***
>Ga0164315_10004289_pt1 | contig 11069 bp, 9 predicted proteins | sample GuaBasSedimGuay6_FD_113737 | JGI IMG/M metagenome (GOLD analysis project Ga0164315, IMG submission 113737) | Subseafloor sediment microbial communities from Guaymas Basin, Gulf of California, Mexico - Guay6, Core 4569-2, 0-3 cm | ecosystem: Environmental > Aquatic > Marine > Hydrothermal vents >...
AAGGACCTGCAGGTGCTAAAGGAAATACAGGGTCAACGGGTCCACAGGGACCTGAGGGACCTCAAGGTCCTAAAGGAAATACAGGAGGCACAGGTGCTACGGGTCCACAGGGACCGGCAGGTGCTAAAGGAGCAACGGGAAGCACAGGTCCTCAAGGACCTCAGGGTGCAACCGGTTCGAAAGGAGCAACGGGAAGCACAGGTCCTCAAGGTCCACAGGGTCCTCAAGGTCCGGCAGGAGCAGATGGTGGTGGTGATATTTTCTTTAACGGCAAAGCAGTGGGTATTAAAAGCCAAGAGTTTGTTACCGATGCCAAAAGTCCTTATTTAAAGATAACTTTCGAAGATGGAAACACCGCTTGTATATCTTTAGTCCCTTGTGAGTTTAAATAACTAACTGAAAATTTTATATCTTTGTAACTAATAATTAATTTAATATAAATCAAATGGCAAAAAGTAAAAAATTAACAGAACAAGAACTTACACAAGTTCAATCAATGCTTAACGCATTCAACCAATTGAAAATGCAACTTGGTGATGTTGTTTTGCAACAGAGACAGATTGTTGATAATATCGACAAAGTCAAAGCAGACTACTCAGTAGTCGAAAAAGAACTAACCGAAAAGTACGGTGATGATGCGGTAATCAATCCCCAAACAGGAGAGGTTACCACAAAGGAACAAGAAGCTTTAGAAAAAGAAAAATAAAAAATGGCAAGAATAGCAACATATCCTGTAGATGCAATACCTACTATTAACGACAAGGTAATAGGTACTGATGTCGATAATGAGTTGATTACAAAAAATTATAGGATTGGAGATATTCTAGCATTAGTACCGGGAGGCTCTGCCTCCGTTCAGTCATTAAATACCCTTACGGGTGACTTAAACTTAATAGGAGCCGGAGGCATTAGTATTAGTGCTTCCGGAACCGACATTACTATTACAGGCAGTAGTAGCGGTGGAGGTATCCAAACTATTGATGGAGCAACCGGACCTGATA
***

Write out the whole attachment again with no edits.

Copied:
>Ga0164315_10004289_pt1 | contig 11069 bp, 9 predicted proteins | sample GuaBasSedimGuay6_FD_113737 | JGI IMG/M metagenome (GOLD analysis project Ga0164315, IMG submission 113737) | Subseafloor sediment microbial communities from Guaymas Basin, Gulf of California, Mexico - Guay6, Core 4569-2, 0-3 cm | ecosystem: Environmental > Aquatic > Marine > Hydrothermal vents >...
AAGGACCTGCAGGTGCTAAAGGAAATACAGGGTCAACGGGTCCACAGGGACCTGAGGGACCTCAAGGTCCTAAAGGAAATACAGGAGGCACAGGTGCTACGGGTCCACAGGGACCGGCAGGTGCTAAAGGAGCAACGGGAAGCACAGGTCCTCAAGGACCTCAGGGTGCAACCGGTTCGAAAGGAGCAACGGGAAGCACAGGTCCTCAAGGTCCACAGGGTCCTCAAGGTCCGGCAGGAGCAGATGGTGGTGGTGATATTTTCTTTAACGGCAAAGCAGTGGGTATTAAAAGCCAAGAGTTTGTTACCGATGCCAAAAGTCCTTATTTAAAGATAACTTTCGAAGATGGAAACACCGCTTGTATATCTTTAGTCCCTTGTGAGTTTAAATAACTAACTGAAAATTTTATATCTTTGTAACTAATAATTAATTTAATATAAATCAAATGGCAAAAAGTAAAAAATTAACAGAACAAGAACTTACACAAGTTCAATCAATGCTTAACGCATTCAACCAATTGAAAATGCAACTTGGTGATGTTGTTTTGCAACAGAGACAGATTGTTGATAATATCGACAAAGTCAAAGCAGACTACTCAGTAGTCGAAAAAGAACTAACCGAAAAGTACGGTGATGATGCGGTAATCAATCCCCAAACAGGAGAGGTTACCACAAAGGAACAAGAAGCTTTAGAAAAAGAAAAATAAAAAATGGCAAGAATAGCAACATATCCTGTAGATGCAATACCTACTATTAACGACAAGGTAATAGGTACTGATGTCGATAATGAGTTGATTACAAAAAATTATAGGATTGGAGATATTCTAGCATTAGTACCGGGAGGCTCTGCCTCCGTTCAGTCATTAAATACCCTTACGGGTGACTTAAACTTAATAGGAGCCGGAGGCATTAGTATTAGTGCTTCCGGAACCGACATTACTATTACAGGCAGTAGTAGCGGTGGAGGTATCCAAACTATTGATGGAGCAACCGGACCTGATA